The lib­eral Left for­gets its love for Venezuela

Manawatu Standard - - Opinion - Liam He­hir Palmer­ston North lawyer

Dur­ing the first decade of the cen­tury, there was con­cern that United States pres­i­dent Ge­orge W Bush was lead­ing Amer­ica down an au­thor­i­tar­ian path. One of those ex­press­ing wor­ries was Hugo Chavez, the late pres­i­dent of Venezuela, who called the for­mer US leader ‘‘Dan­ger Bush Hitler’’.

Chavez crit­i­cised ‘‘in­ter­nal re­pres­sion in­side the United States’’ and, in par­tic­u­lar, ‘‘the Pa­triot Act, which is a re­pres­sive law against US cit­i­zens’’.

While Bush was the bo­gey­man of the in­ter­na­tional me­dia, Chavez was, in the gen­eral nar­ra­tive, a bringer of light. The leader of a ‘‘Bo­li­var­ian Rev­o­lu­tion’’ that aimed to bring so­cial­ism to Latin Amer­ica, he was a flam­boy­ant al­ter­na­tive to the staid ap­proach of coun­tries like Den­mark. For the first time since the col­lapse of the USSR, state so­cial­ism was ro­man­tic again.

Of course, Fidel Cas­tro had re­tained a cer­tain ca­chet among some. When he died in 2016, Labour MP Clare Cur­ran tweeted that he was a ‘‘leg­end’’. But the Cuban dic­ta­tor­ship was stale and old. The Bo­li­var­ian Rev­o­lu­tion was new and ex­cit­ing.

Venezuela over­flows with oil. With com­mod­ity prices at all-time highs for much of Chavez’s ten­ure, it was over­flow­ing with for­eign ex­change, too. Money may not be ev­ery­thing in life, but it can solve a lot of prob­lems – at least in the short term.

Hugo Chavez re­built the Venezue­lan econ­omy on the foun­da­tions of the boom. The en­ergy sec­tor was na­tion­alised in the name of the peo­ple. Ce­ment, steel, glass and agri­cul­ture fol­lowed, all paid for by surg­ing rev­enues from the oil wind­fall.

On the reg­u­la­tory side, price con­trols were en­acted. Cur­rency con­trols were im­posed too, to stop peo­ple tak­ing their cap­i­tal out of the coun­try. As short­ages be­gan to pinch, as eco­nomics dic­tates, the gov­ern­ment used the oil money to im­port and dis­trib­ute more and more food from abroad.

It was in­ter­est­ing that the Left in NZ, which was then con­cerned with peak oil in ad­di­tion to cli­mate change, would cel­e­brate this petro-so­cial­ism. But Chavez’s charisma was ir­re­sistible. Be­sides, Chavez seemed to al­most al­ways win – and noth­ing pa­pers over con­tra­dic­tion like suc­cess.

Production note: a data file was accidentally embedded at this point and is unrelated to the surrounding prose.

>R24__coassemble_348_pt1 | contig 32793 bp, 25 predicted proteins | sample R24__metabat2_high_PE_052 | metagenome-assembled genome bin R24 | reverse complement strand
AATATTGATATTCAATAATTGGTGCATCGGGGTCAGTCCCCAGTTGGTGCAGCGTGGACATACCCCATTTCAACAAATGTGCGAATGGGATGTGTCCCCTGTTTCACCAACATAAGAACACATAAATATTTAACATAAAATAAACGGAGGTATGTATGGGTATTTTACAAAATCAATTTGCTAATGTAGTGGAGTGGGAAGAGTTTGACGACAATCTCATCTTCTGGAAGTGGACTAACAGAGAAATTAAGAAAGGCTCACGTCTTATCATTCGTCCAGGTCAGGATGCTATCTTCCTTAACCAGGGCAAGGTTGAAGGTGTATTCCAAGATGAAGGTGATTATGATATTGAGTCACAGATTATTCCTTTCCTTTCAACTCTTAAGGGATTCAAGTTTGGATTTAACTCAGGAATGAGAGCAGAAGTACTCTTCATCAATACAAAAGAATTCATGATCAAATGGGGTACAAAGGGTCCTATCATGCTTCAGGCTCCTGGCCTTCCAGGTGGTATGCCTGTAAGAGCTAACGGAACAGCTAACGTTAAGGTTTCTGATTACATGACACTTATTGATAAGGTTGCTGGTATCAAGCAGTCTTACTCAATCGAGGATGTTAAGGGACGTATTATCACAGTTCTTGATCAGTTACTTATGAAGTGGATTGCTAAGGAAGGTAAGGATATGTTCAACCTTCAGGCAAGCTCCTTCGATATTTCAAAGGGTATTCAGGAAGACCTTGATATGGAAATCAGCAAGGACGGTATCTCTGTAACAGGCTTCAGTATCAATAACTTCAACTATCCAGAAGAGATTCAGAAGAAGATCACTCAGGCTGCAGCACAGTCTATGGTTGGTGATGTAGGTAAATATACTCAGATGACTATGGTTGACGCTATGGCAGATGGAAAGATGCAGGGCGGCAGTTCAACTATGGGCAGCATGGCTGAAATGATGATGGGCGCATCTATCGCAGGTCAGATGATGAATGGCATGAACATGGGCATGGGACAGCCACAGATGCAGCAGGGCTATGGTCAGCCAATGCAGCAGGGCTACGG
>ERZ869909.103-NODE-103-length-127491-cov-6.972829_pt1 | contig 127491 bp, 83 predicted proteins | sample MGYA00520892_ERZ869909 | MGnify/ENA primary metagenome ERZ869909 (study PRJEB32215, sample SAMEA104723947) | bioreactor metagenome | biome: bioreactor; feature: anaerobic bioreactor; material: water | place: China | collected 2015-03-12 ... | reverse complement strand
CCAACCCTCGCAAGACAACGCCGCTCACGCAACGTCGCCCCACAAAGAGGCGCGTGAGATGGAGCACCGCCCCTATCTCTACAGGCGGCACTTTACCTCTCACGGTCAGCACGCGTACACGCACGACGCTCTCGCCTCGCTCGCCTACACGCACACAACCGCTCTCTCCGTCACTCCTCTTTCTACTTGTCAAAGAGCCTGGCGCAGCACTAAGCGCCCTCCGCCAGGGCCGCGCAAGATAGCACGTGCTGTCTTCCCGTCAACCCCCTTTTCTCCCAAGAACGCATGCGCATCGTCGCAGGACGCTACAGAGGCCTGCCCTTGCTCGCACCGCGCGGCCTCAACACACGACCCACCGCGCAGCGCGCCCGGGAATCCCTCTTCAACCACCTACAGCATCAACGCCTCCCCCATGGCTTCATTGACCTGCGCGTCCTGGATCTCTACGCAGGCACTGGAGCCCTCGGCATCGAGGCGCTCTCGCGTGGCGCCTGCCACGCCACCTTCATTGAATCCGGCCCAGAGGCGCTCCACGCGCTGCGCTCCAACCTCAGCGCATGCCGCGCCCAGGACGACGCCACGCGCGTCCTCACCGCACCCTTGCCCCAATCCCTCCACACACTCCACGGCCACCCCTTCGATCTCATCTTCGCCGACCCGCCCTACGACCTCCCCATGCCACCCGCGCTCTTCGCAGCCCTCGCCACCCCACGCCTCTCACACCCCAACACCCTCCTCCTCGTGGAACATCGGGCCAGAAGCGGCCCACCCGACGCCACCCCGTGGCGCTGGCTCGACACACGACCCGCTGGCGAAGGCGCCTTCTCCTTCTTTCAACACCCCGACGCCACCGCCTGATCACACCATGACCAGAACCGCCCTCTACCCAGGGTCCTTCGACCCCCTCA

Chavez died in of­fice in 2013. In the year of his death, the Us-based Her­itage Foun­da­tion ranked Venezuela 174th in the world for eco­nomic free­dom. Only Zim­babwe, Cuba and North Ko­rea had more re­stricted economies. For the record, New Zealand came in at fourth that year, Den­mark was ninth and the US 10th.

Vet­eran New Zealand jour­nal­ist Gor­don Camp­bell penned a glow­ing obituary of Chavez, which pro­claimed him ‘‘an ex­am­ple of how much a third-world na­tion can achieve when it takes con­trol of its nat­u­ral re­sources from the US and its cor­po­rate al­lies, and uses them to ben­e­fit its own peo­ple and the re­gion’’. He went on to say: ‘‘The main ben­e­fi­cia­ries of Chavez’ 14 years in power were the or­di­nary peo­ple of Venezuela.’’

Chris Trot­ter, clearly an ad­mirer of ‘‘El Pres­i­dente’’, mused wist­fully about what the Kiwi ana­logue of Chavez would look like. ‘‘Imag­ine Hone Harawira blended into Wil­lie Api­ata, with the ide­o­log­i­cal fer­vour of Jane Kelsey and An­nette Sykes.’’ He dreamed of such a com­pos­ite be­ing sent ‘‘into South and west Auck­land on a mis­sion to build a move­ment ca­pa­ble of smash­ing the ne­olib­eral or­der in New Zealand’’, and spread­ing ‘‘his rev­o­lu­tion­ary Aotearoan so­cial­ist ‘cir­cles’ across the en­tire coun­try’’.

Keith Locke, the Green MP with a good heart, but a his­tory of ques­tion­able judg­ments, slated John Key for not at­tend­ing Chavez’s state fu­neral.

The Econ­o­mist, a British mag­a­zine that is the jour­nal of ne­olib­er­al­ism, took a dif­fer­ent view. Although Venezuela has not yet tipped off the precipice, the di­rec­tion of travel was by then clear. The mag­a­zine lamented that Chavez would not be around to reap the whirl­wind of his ‘‘rot­ten legacy’’.

So it has come to pass. A crash in oil prices, while harm­ful to other oil states like Saudi Ara­bia and Rus­sia, dev­as­tated Venezuela. It has be­come one of the most mis­er­able places on Earth. Three mil­lion peo­ple have fled and those who re­main are starv­ing. Just last week, a for­mer jus­tice of the coun­try’s Supreme Court – a regime ap­pointee– de­fected. His choice of refuge? The re­pres­sive US.

We don’t hear a lot about the evils of Ge­orge W Bush these days. At the ex­piry of his sec­ond term, he re­lin­quished power to a suc­ces­sor who promised to undo his pres­i­dency. To­day, we are fix­ated on his suc­ces­sor’s suc­ces­sor – who has vowed to bury the Bush legacy even within his own party.

Although the legacy of Chavez still dom­i­nates Venezuela, we also don’t hear much his rev­o­lu­tion these days ei­ther, other than from the hand­ful of con­ser­va­tive sore thumbs in the me­dia. We rarely even get the ‘‘but it wasn’t real so­cial­ism’’ line trot­ted out to ex­plain the failed Soviet, East Ger­man, Chi­nese, North Korean, Zim­bab­wean, Cuban, Ethiopian and Tan­za­nian ex­per­i­ments. It is sim­ply a non-sub­ject.

Rather telling, don’t you think?


Venezuela has de­scended into chaos since the so-called Bo­li­vian Rev­o­lu­tion.

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